Survey reveals data on illegal immigration




UCSD professor emeritus Wayne Cornelius recently presented his survey results, facts and views regarding illegal immigration in the United States at a colloquium for the UCSD Chancellor’s Associates.

He observed that enforcement of existing immigration laws is extremely difficult, if not impossible, due to the conflicting interests of employers. That being the case, the resolution of the problem has to start with congressional action.

Cornelius’ topic for the associates event was “Toward a Smarter and More Just U.S. Immigration Policy: What Mexican Migrants Can Tell Us.”

His revelations included the fact that most illegal Mexican workers are employed in the construction and service industries, not, as is generally believed, in agriculture. He also said that the border fencing has been extremely expensive and largely ineffective.

He noted that the size of the U.S. Border Patrol has more than quintupled since 1992. The 600 miles of pedestrian fencing completed by November 2009, representing 31 percent of the border, has cost between $3.6 million and $16 million per mile to construct. He estimated that $9.6 billion has been spent on fence construction and maintenance since 2006. Nevertheless, consistently more than 90 percent of the illegal immigrants interviewed in the survey said they were able to eventually gain the desired entry to the U.S.

Though border apprehensions in the San Diego area have risen since 2005, the overall rate has declined. The number of apprehensions declined 23 percent in 2009 versus 2008, due, Cornelius thought, to the fewer available jobs. He also demonstrated with survey data that the illegal population is sensitive to the availability of employment.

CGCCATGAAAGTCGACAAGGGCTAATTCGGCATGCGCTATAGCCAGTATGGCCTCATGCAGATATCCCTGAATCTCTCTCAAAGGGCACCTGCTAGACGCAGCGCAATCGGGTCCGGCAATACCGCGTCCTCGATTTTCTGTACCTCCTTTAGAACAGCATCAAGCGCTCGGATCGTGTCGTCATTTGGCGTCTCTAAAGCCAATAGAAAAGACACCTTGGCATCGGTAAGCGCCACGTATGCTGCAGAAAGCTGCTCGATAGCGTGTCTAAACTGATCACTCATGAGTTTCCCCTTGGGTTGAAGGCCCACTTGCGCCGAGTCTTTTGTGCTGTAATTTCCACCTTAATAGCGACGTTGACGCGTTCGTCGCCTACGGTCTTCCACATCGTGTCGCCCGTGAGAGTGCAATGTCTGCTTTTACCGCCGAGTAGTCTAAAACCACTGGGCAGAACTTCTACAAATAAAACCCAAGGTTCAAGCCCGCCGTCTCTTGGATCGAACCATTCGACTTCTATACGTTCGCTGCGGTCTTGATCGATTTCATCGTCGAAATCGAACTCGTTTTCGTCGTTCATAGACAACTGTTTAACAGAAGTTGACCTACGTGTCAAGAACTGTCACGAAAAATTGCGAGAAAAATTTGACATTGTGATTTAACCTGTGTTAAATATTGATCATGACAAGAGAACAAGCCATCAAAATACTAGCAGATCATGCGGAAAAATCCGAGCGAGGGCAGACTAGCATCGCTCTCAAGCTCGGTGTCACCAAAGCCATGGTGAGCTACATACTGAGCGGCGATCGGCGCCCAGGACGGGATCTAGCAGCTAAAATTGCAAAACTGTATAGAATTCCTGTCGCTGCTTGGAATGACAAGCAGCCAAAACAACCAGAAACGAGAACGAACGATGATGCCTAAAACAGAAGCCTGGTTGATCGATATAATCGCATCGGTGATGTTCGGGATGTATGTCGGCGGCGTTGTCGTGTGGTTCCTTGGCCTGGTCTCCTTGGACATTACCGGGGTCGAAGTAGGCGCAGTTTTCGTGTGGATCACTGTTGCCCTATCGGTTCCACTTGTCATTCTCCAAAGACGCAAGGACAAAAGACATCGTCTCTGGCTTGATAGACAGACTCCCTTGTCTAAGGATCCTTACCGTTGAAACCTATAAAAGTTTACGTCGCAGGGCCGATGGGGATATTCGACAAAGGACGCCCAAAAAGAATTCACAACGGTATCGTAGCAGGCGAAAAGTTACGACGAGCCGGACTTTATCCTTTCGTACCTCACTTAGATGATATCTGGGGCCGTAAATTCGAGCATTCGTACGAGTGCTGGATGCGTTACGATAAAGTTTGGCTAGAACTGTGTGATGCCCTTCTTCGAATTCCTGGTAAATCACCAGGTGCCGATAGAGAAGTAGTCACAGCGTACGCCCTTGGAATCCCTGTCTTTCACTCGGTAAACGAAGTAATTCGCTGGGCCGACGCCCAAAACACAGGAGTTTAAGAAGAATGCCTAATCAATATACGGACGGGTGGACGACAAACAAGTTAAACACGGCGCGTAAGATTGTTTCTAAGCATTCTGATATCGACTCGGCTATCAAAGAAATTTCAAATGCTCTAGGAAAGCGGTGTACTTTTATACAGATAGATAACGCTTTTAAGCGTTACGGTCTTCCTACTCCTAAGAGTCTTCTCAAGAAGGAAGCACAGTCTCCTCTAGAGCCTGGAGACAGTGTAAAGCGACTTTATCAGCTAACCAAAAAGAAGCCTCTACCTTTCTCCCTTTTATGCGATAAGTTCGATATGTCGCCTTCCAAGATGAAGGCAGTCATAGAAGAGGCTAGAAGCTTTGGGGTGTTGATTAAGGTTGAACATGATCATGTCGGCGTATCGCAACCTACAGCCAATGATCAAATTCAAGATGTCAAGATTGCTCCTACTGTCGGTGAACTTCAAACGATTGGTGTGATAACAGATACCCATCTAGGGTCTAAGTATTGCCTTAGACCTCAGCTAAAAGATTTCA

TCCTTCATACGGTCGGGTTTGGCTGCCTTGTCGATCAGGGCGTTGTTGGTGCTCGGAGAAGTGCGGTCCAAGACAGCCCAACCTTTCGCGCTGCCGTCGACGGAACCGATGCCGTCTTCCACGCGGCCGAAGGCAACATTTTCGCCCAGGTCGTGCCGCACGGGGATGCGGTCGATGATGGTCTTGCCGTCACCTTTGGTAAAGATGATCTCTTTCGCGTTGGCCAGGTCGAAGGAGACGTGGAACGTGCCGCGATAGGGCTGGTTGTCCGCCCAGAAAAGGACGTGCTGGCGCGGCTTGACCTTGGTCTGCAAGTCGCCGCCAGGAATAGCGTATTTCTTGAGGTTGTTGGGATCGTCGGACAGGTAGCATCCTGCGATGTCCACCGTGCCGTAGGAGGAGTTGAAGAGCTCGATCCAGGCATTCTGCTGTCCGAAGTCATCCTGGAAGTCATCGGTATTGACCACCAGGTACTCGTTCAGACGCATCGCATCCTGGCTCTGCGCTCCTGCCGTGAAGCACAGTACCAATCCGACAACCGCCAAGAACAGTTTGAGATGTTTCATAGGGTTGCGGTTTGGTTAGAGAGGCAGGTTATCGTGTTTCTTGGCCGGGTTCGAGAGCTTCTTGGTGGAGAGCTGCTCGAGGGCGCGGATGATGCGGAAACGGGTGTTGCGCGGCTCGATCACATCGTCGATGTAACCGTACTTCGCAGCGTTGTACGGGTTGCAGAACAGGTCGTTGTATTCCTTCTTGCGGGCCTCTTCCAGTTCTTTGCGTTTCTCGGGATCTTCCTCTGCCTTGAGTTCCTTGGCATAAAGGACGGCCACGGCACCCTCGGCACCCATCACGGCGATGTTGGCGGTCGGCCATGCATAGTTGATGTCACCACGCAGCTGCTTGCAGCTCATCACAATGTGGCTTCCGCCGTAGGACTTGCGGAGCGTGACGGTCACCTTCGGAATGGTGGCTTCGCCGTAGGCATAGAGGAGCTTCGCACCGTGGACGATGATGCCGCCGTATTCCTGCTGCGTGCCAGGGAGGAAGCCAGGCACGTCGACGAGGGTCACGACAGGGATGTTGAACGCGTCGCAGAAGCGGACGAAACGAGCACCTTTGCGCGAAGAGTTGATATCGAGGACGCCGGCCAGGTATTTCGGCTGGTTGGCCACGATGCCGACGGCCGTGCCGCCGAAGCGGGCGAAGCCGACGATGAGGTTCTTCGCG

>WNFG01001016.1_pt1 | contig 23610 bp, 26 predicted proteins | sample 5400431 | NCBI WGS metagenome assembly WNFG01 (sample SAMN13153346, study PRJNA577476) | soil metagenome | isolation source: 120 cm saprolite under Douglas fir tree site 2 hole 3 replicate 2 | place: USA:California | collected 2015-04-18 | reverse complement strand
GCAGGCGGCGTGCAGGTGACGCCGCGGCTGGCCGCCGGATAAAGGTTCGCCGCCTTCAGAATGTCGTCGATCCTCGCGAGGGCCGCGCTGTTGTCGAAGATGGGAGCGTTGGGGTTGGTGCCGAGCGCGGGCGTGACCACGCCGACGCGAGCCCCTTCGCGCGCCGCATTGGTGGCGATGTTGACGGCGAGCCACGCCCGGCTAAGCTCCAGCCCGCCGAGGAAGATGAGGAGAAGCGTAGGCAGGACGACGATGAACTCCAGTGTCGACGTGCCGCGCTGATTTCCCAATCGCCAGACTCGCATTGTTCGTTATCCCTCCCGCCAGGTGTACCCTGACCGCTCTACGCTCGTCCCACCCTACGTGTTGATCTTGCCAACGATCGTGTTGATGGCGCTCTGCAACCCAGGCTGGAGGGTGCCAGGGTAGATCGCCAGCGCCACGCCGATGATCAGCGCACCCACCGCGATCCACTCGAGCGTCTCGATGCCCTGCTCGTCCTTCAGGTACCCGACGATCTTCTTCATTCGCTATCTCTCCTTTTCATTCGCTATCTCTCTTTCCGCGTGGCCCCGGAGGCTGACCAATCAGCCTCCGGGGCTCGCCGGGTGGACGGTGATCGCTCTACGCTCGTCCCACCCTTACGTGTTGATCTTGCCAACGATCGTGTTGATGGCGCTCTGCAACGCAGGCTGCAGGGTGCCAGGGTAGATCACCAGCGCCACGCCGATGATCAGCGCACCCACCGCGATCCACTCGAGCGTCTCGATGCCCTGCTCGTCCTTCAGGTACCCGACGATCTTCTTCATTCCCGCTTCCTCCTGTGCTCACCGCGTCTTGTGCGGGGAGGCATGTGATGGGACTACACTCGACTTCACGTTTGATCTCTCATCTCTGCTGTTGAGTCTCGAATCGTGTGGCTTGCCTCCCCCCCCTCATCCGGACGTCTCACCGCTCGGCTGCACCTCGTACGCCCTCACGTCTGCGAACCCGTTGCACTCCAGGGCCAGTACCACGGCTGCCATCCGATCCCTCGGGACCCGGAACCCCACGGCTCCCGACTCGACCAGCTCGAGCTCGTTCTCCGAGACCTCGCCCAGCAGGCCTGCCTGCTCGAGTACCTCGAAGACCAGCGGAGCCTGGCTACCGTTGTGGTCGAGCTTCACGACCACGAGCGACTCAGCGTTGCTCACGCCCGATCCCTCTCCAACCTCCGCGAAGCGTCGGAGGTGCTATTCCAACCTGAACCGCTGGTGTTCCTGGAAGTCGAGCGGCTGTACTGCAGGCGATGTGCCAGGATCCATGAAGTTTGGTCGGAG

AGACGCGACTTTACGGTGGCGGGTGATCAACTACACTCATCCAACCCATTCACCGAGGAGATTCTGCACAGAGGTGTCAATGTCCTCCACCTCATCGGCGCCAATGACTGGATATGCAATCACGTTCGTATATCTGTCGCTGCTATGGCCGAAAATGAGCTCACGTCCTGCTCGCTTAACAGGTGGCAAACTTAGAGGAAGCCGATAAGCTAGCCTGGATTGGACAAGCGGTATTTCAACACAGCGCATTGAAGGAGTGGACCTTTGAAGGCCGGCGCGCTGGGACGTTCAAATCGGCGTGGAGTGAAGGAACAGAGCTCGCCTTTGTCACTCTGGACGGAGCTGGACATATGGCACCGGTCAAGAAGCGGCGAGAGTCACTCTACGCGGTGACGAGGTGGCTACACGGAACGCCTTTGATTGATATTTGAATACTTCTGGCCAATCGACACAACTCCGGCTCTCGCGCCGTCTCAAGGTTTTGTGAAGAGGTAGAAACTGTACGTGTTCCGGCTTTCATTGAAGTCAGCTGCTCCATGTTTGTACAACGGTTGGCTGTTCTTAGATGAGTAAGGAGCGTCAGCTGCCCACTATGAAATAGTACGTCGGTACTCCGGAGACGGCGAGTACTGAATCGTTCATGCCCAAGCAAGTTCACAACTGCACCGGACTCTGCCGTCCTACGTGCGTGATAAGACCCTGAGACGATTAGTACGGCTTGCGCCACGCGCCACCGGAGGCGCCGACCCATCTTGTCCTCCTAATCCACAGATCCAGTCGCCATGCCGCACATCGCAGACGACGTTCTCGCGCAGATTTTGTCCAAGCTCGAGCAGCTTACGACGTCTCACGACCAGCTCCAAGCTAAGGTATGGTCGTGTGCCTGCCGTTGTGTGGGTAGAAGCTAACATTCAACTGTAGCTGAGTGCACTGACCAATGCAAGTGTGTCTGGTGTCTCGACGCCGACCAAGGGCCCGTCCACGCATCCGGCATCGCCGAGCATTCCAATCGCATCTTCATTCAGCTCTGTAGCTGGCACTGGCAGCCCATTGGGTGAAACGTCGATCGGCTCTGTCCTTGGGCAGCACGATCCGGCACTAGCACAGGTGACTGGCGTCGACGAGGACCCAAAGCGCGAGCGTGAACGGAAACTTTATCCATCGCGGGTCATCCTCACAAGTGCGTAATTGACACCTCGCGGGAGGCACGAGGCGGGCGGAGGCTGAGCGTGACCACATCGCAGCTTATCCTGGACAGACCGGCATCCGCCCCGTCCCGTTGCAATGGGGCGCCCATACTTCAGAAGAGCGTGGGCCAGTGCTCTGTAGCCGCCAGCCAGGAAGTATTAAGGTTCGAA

There are 250 million point-of-entry border crossings annually, 30,000 per hour, and it is reported that less than 1 percent of those entering the country with false papers are apprehended.

The professor’s survey showed that Mexicans fear in illegal border crossing: Mexican bandits, 35.2 percent; natural hazards (extreme climate), 23 percent; Border Patrol agents, 21.3 percent; being jailed if apprehended, 7.3 percent; not being able to find work in the U.S., 5.8 percent; border fences (“the wall”), 4.7 percent; and Mexican police, 2.6 percent.

In response to a question, Cornelius responded that enforcing the existing law(s) against hiring illegal workers by imposing significant punitive fines and criminalization of employers would bankrupt many small businesses and result in the unemployment of American workers. He also said that detection of illegal employment would be difficult.

The questioner then suggested that a reward of 10 percent of the fine be paid to the informers, as a means of ensuring the cooperation of those having knowledge of the violations.

Cornelius said he believes the best approach to the immigration problem is a cooperative Mexican–American government developmental approach in which there would be construction projects in the high immigrant sending areas of Mexico. He believes that creating more and better jobs in Mexico will reduce the flow of immigrants to the U.S.